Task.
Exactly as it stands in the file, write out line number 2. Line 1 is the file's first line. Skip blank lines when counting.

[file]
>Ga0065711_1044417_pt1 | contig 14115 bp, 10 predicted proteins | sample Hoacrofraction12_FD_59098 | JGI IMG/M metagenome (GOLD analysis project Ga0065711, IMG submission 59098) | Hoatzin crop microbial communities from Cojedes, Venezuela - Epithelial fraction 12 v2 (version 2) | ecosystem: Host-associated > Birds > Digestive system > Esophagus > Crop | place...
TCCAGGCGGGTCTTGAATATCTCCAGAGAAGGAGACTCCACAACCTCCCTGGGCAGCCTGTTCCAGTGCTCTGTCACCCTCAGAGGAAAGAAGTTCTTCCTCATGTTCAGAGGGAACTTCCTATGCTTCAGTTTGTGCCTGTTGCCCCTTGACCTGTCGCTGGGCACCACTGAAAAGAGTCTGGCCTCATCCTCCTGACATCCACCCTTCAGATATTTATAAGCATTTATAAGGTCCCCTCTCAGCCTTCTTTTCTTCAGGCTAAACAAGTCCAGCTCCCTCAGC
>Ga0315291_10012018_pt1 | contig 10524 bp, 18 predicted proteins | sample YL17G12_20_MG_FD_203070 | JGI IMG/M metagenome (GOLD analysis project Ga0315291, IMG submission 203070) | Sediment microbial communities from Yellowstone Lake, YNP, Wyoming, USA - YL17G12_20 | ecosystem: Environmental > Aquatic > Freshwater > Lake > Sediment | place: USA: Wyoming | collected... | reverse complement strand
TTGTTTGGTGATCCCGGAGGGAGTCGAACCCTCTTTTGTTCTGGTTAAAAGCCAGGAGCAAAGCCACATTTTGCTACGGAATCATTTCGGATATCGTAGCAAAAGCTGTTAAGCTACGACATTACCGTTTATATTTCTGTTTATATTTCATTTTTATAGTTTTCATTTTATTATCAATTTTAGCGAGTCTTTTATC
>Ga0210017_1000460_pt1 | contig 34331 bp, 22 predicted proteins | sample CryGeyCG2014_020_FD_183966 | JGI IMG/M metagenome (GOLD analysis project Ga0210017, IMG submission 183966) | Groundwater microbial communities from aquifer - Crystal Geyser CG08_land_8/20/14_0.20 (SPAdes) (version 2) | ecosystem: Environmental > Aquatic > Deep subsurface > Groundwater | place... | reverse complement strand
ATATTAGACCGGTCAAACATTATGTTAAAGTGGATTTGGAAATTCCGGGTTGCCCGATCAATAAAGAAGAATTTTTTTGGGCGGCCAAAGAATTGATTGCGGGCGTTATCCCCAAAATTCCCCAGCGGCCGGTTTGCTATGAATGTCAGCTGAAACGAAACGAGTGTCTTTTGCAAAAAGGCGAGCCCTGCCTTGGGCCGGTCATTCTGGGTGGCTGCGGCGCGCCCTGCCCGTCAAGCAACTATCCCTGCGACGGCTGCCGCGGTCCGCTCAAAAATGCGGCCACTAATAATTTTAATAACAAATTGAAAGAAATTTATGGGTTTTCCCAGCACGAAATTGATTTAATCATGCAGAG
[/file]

TCCAGGCGGGTCTTGAATATCTCCAGAGAAGGAGACTCCACAACCTCCCTGGGCAGCCTGTTCCAGTGCTCTGTCACCCTCAGAGGAAAGAAGTTCTTCCTCATGTTCAGAGGGAACTTCCTATGCTTCAGTTTGTGCCTGTTGCCCCTTGACCTGTCGCTGGGCACCACTGAAAAGAGTCTGGCCTCATCCTCCTGACATCCACCCTTCAGATATTTATAAGCATTTATAAGGTCCCCTCTCAGCCTTCTTTTCTTCAGGCTAAACAAGTCCAGCTCCCTCAGC